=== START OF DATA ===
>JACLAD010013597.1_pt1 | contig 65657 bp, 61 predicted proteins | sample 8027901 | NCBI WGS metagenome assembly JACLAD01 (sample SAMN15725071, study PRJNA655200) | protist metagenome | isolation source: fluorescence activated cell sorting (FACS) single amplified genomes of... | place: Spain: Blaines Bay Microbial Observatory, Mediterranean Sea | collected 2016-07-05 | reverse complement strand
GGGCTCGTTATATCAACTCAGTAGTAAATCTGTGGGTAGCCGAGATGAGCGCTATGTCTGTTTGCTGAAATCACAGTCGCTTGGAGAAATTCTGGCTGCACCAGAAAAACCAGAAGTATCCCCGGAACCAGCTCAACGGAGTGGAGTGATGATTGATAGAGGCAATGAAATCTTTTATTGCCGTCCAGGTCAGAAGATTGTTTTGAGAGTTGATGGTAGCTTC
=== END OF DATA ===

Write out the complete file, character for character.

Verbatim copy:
>JACLAD010013597.1_pt1 | contig 65657 bp, 61 predicted proteins | sample 8027901 | NCBI WGS metagenome assembly JACLAD01 (sample SAMN15725071, study PRJNA655200) | protist metagenome | isolation source: fluorescence activated cell sorting (FACS) single amplified genomes of... | place: Spain: Blaines Bay Microbial Observatory, Mediterranean Sea | collected 2016-07-05 | reverse complement strand
GGGCTCGTTATATCAACTCAGTAGTAAATCTGTGGGTAGCCGAGATGAGCGCTATGTCTGTTTGCTGAAATCACAGTCGCTTGGAGAAATTCTGGCTGCACCAGAAAAACCAGAAGTATCCCCGGAACCAGCTCAACGGAGTGGAGTGATGATTGATAGAGGCAATGAAATCTTTTATTGCCGTCCAGGTCAGAAGATTGTTTTGAGAGTTGATGGTAGCTTC